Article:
Former Interstate Commerce Commission official Robert L. Oswald was acquitted by a federal jury here yesterday on all four counts in a celebrated influence-peddling and bribery trial.
Oswald had been accused by a Justice Department organized crime force of receiving $4,000 in bribes and other favors from officials of a New York trucking firm in exchange for favorable treatment in getting approval from the ICC for interstate operations.
"I feel wonderful," Oswald said upon hearing the verdict. "I just want to rest, I haven't slept in two years."
ICC secretary and congressionalliaison officer from 1970 to 1977, Oswald had also been accused of conspiring to defraud the government and obstructing justice by allegedly attempting to get a Washington attorney to lie to a federal grand jury investigating Oswald.
The Justice Department attempted to link Oswald to organized crime by putting him at several meetings with an official of the New York trucking firm, Thomas Gambinoson of the late Carlo Gambino, who headed a mafia family in New York. But U.S. District Court Judge Oliver Gasch prohibited the government from using the words mob or mafia in the trial.
Justice Department attorney Judith Dobkin called Oswald a "private lobbyist" for Consolidated Carriers corp., the New York firm, and accused him of influencing the ICC to change an earlier rejection of the company's request for a certificate to operate.
The Oswald case had received considerable publicity because of the organized crime overtones of the accusations.
Much of the government case against Oswald rested, however, on the testimony of Washington lobbyist Daryl Fleming, who was granted immunity, and Edward Lubrano, a Gambino associate, who was given a reduced sentence on a 1975 conviction for conspiracy to commit murder in exchange for his testimony.
Both said Oswald had been paid $4,000 and given other favors for his cooperation.
Among those who testified at the trial was Rep. John M. Murphy (D-N.Y.), who said he had attended military school with Gambino to Oswald to help Gambino get his trucking company approval.
Oswald's attorney, Myles Ambrose, contended throughout the trial that his client had done nothing out of the routine for his position at the commission.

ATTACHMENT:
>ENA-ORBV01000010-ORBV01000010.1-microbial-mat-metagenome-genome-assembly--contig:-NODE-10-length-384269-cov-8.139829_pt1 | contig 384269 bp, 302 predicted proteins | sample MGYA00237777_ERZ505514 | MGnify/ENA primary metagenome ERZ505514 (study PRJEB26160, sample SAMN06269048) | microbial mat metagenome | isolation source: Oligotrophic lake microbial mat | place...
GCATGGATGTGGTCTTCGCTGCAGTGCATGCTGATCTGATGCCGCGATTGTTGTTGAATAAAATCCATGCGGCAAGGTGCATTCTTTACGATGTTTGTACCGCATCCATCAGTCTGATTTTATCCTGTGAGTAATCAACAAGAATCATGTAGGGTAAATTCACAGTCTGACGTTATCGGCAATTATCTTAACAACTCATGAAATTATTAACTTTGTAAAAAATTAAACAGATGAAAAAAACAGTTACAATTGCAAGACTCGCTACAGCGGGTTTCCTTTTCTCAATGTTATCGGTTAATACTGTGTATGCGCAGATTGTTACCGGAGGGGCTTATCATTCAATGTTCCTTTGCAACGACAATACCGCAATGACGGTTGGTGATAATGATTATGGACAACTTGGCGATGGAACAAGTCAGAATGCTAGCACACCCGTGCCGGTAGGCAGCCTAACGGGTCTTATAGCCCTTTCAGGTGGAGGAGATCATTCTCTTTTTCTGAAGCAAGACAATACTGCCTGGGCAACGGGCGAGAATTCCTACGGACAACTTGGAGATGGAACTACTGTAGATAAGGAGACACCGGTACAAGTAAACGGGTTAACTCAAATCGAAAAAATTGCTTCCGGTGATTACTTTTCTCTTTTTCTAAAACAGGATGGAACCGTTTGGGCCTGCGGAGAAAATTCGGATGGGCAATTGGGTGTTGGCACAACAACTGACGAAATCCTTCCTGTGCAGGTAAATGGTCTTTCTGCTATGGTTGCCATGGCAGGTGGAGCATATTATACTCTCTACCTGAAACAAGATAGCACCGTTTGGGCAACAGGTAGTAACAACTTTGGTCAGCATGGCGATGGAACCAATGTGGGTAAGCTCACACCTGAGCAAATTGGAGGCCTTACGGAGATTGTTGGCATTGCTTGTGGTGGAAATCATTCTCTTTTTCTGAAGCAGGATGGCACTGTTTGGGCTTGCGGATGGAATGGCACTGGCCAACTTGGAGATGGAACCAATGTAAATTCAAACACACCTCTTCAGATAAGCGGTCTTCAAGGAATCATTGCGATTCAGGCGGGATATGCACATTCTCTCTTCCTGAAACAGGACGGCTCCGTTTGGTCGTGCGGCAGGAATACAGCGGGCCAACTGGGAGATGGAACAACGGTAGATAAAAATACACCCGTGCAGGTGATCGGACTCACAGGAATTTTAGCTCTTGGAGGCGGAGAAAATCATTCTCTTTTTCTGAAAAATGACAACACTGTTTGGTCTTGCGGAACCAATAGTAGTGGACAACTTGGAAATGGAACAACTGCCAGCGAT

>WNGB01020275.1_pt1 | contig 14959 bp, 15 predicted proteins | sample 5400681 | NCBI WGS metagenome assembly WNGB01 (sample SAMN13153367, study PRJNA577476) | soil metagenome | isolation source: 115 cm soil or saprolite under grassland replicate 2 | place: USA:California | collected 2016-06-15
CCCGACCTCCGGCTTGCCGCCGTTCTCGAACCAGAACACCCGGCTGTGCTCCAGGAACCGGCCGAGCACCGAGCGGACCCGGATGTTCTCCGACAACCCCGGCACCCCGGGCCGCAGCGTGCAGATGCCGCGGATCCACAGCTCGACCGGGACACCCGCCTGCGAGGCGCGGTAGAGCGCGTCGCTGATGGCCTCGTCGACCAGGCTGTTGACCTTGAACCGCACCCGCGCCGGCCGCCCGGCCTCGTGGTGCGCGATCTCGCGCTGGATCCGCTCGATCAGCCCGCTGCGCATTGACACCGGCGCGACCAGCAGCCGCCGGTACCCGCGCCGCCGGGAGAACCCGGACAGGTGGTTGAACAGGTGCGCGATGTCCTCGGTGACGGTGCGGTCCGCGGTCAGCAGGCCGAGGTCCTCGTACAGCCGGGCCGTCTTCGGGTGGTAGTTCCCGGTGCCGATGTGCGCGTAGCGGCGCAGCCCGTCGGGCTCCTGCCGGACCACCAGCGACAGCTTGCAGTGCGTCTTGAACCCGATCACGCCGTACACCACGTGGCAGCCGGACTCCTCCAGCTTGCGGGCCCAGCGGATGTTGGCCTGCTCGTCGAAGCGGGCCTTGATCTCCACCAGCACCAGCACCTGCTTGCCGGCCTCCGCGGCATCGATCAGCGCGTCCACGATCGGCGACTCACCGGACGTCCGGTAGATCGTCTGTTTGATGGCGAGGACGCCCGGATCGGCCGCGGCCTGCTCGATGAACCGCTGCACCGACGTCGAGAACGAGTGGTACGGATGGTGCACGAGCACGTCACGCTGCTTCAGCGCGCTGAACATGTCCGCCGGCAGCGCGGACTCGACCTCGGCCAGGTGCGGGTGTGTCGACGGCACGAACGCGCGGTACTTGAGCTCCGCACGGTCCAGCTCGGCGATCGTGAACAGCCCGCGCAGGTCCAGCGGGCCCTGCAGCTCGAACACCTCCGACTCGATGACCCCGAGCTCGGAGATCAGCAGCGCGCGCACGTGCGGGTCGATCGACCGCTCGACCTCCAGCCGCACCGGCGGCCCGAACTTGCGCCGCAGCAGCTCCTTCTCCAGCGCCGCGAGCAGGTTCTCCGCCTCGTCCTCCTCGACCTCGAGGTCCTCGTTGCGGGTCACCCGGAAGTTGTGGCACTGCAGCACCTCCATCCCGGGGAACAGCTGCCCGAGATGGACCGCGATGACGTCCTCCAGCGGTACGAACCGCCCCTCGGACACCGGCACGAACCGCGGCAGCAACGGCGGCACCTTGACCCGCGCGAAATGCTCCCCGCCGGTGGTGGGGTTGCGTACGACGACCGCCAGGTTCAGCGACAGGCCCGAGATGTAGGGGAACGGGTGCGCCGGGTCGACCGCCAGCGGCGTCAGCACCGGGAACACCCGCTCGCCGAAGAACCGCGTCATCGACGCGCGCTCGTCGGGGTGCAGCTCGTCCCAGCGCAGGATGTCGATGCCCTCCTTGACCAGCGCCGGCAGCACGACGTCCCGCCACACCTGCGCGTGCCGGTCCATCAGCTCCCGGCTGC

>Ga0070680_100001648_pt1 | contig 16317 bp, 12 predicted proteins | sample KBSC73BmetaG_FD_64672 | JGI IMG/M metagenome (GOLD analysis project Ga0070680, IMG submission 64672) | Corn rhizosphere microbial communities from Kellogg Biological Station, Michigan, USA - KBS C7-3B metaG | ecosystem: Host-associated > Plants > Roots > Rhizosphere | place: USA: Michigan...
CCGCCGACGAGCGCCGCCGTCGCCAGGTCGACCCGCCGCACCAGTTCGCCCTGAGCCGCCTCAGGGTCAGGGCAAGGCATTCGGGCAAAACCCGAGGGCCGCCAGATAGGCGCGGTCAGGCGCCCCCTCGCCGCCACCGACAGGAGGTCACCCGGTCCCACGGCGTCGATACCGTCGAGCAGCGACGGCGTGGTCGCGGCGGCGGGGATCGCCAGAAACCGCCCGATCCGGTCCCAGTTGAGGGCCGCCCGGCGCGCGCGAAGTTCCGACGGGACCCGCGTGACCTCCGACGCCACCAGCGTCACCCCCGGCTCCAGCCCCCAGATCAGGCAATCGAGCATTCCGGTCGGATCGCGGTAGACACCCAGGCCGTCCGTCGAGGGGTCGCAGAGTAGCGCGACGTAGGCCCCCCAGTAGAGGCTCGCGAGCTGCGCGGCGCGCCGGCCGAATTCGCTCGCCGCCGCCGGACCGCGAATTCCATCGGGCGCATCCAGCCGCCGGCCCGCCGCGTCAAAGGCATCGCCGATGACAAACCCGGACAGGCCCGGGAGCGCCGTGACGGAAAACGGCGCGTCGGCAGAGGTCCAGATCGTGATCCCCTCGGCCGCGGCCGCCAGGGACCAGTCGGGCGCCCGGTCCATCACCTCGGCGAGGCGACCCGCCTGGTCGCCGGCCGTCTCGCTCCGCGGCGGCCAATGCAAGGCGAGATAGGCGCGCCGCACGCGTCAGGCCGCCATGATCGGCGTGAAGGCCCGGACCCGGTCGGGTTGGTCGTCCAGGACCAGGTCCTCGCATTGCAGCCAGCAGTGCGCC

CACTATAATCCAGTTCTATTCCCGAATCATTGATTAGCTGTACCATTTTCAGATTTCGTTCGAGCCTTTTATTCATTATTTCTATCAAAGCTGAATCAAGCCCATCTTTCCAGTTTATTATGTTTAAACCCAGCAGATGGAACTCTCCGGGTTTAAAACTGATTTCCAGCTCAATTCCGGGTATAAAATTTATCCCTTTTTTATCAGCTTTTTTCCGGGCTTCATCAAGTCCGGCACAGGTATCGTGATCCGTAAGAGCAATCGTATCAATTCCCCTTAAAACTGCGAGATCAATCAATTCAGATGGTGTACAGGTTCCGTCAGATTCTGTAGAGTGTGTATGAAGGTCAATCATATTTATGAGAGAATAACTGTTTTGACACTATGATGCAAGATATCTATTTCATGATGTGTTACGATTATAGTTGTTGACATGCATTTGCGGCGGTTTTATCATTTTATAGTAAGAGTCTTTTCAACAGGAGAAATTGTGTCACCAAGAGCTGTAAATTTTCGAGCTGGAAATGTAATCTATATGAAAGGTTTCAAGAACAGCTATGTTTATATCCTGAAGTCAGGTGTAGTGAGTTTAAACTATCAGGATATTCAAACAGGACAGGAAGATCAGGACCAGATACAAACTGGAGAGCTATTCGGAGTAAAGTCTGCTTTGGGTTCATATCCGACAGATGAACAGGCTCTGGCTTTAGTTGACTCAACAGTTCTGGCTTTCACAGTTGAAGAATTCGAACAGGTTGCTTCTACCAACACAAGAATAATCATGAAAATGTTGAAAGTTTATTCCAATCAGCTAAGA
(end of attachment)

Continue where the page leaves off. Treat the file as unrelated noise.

"The actions that he took are wholly innocent," Ambrose told the jury."He has never been a conspirator of any sort. He never accepted any bribe."
"The American system has been vindicated," Ambrose said yesterday after the verdict was handed down by the jury, which deliberated more than two days.
Oswald was fired from his ICC post late last year, when the commission said he had violated the canon of ethics there. Many of those alleged violations were also charges in the Justice Department case against him.
Oswald is appealing that dismissal before a Civil Service Commission panel.
Justice Department sources said yesterday that the federal grand jury investigating influence-pedding at the ICC - which handed down the Oswald indictment - is still active, and hinted that there may be more indictments to come.
Oswald's assistant at the ICC, Richard Kyle, wa fired shortly after Oswald's dismissal, and has also been a central figure in the influence pedding probe.
Oswald and Kyle have alleged that their activities were no different from those of other top ICC officials, including Chairman Dan O'Neal, who has vigorously denied any wrongdoing.
In court, Ambrose alleged that witness Fleming was an "acknowledgedliar," and that the prosecution had even admitted that the Consolidated Carriers case was handled by the ICC on its merits. "This great fix," Ambrose told the jury, "wasn't a fix at all."